Blazersedge:  How do you see Rudy Fernandez fitting in with this team?  How long will it take him to become a key contributor?

Mike Rice:  Because of the closeness of this Blazer team, and it is the reason they've been so successful this year, one of the most interesting things to watch is how the talented Fernandez will be adopted by his new teammates.  He has skills that can help the Blazers win.  It will be up to Nate and the coaches to make sure the whole team understands that.  Shooters help teams in different ways, and it will be interesting to see how both Oden and Rudy change the type of game the Blazers play.  Nate will have a busy summer trying to figure that out.

Blazersedge:  Do you ever get a chance to be "Coach Rice" with the players and do they listen?

Mike Rice:  I try not to, and very few times do I ever infringe on the Blazer coaching staff, in telling a player what they're doing right and wrong.  I try to instill maybe an attitude, and remind them of what's at stake, but very few times do I ever tell a player what I think he's doing right or wrong.  You can lose a lot of friends that way.  Sometimes players listen to too many people.  I'm sure my advice could be better than what they're hearing from friends and family, but I think the advice should come from the Blazer coaches.  

Blazersedge:  Which Blazers on the current team do you think might make good coaches someday?

Mike Rice:  I think number one would be Jarrett Jack and Steve Blake.  I think point guards do understand the game a little more.  Sometimes leadership is forced upon them.  The ones that can accept it and do something with it are the ones who usually make good coaches.  I really see great potential in assistant coach Monty Williams, even though he wasn't a point guard.  I think he'll make an excellent head coach.  I also see this in Jarrett and Steve.  I think Brandon fits into a category like maybe Michael Jordan.  I don't believe they'd be great coaches, but they are great natural leaders who people seem to listen to and follow.  When they lead the right way, usually you have a winning team.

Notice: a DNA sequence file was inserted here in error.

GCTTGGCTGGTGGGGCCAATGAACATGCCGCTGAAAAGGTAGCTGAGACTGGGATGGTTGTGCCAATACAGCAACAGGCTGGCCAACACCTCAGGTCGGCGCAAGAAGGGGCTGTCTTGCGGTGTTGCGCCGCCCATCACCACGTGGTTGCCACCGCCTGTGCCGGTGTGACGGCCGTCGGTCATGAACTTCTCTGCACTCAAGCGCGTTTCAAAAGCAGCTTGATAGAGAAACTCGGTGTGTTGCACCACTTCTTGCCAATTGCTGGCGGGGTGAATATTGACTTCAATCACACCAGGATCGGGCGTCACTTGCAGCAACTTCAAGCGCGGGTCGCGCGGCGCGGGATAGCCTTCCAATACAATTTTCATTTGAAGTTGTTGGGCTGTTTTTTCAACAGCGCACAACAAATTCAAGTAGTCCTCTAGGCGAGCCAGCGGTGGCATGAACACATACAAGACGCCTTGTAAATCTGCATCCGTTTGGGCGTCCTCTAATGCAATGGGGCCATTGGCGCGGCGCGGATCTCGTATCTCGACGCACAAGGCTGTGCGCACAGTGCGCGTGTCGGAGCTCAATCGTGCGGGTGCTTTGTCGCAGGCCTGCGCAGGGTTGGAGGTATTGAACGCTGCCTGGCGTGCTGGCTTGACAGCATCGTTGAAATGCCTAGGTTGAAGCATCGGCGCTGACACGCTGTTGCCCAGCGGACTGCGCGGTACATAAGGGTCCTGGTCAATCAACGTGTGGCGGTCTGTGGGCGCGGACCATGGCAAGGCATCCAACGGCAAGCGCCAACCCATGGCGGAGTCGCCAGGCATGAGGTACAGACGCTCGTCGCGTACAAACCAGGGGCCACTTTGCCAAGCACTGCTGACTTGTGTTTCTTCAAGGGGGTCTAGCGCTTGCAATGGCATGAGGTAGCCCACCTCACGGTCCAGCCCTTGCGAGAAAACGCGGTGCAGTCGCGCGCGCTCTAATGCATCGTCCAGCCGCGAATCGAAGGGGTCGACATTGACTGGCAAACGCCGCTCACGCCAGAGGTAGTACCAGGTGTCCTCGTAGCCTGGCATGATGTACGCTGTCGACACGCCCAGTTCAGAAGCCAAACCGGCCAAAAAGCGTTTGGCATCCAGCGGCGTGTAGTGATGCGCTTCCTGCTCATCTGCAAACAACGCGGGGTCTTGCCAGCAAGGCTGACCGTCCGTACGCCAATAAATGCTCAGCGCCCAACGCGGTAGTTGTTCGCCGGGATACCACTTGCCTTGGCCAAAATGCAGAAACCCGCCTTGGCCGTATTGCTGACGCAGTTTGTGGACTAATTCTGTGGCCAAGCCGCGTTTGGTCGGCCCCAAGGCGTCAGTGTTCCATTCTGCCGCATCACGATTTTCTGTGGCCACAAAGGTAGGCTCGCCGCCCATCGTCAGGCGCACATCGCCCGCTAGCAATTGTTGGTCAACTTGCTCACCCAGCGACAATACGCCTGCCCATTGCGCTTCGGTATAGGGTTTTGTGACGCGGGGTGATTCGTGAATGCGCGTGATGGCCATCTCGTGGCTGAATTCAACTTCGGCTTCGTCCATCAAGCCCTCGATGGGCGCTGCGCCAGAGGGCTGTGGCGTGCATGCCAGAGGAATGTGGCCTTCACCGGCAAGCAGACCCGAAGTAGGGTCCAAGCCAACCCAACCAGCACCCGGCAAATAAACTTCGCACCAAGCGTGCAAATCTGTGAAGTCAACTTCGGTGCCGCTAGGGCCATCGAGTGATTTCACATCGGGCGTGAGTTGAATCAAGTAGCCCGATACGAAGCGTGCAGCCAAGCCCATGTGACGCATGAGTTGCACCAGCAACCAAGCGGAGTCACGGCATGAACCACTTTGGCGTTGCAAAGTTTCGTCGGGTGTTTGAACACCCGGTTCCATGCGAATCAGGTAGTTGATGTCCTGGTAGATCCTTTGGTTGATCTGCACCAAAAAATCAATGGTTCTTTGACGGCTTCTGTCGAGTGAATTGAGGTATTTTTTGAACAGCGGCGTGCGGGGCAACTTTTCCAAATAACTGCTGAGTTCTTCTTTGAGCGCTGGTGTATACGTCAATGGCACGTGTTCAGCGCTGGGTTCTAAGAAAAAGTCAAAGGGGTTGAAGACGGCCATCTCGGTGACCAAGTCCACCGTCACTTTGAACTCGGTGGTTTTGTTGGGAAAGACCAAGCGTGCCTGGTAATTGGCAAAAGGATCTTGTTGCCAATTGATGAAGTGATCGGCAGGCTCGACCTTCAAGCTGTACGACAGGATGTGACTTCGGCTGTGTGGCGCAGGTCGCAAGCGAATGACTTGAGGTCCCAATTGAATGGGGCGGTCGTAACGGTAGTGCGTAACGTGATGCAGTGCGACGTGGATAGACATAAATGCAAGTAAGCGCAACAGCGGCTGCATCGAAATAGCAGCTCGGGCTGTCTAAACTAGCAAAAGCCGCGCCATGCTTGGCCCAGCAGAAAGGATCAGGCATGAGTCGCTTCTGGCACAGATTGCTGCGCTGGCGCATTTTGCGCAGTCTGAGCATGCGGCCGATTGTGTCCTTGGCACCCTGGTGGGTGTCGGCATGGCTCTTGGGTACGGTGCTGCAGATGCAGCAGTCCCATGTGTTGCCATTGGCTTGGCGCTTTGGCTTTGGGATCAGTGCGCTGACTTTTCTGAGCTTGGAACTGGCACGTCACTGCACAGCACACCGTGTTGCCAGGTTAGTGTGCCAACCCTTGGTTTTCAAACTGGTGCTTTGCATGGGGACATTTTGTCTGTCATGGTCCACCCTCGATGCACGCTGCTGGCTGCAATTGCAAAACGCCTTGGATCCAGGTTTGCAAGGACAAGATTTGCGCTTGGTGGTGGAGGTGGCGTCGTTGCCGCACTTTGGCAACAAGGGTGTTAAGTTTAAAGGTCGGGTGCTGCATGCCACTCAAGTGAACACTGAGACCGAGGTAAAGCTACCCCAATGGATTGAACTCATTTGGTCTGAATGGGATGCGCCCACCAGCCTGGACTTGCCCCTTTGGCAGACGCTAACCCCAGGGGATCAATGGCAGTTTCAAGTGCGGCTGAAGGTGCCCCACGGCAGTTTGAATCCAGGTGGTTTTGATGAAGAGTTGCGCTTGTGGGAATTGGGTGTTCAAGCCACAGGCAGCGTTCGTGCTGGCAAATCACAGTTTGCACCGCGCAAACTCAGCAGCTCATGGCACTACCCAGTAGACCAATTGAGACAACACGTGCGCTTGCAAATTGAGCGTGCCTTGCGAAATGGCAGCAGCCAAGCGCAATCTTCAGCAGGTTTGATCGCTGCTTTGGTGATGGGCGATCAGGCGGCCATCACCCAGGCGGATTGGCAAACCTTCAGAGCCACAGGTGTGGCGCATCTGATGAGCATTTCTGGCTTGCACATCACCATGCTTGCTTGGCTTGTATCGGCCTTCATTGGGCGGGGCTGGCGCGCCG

Blazersedge:  Did either of you do anything superstitious during the winning streak?

Mike Rice:  I was in so much shock during the streak, because at that time I didn't think this team really was that good.  Each game, rather than do the same thing I did last game, I was pessimistic enough to think the streak would never last.  This team made me a believer, only after about the 10th game of the streak.  So, I never really had any time to develop, or apply any superstitions.  I wasn't really ever superstitious as a coach.

Mike Barrett:   My answer is kind of the same, in that I didn't even want to think about the streak, because it was so shocking.  As people have pointed out to me, most of the time on the air I'm holding on to a pen in my left hand.  I didn't even realize it until someone said it last year.  Just a security blanket I guess.  The only thing I keep consistent, when we're winning, is I use the same pen.  I had this very girly pink pen during the streak, and kept it until we lost.  I still have it, but it's now at the back of the rotation.  Strangely enough, and totally by accident, is the fact that Kevin Pritchard was wearing a pink tie during every game on the streak.  I broke out the pink pen again for the Boston game, but obviously it's now down in the batting order again.  

Blazersedge:  One of our readers noticed that not only does Mike Barrett seem taller when he stands, his stool and/or chair appears taller than the Mike Rice's.  Is this true?  If so is it a question of leg room or does Barrett really have to have the upper hand at all times?

Mike Rice:  I have the shortest body, and longest legs.  When I sit down, I look like I'm 5'8", but I'm really 6'2".  I've been cursed with this short little body.  A good team never has the upper hand over each other.  A good team always works together, like we do.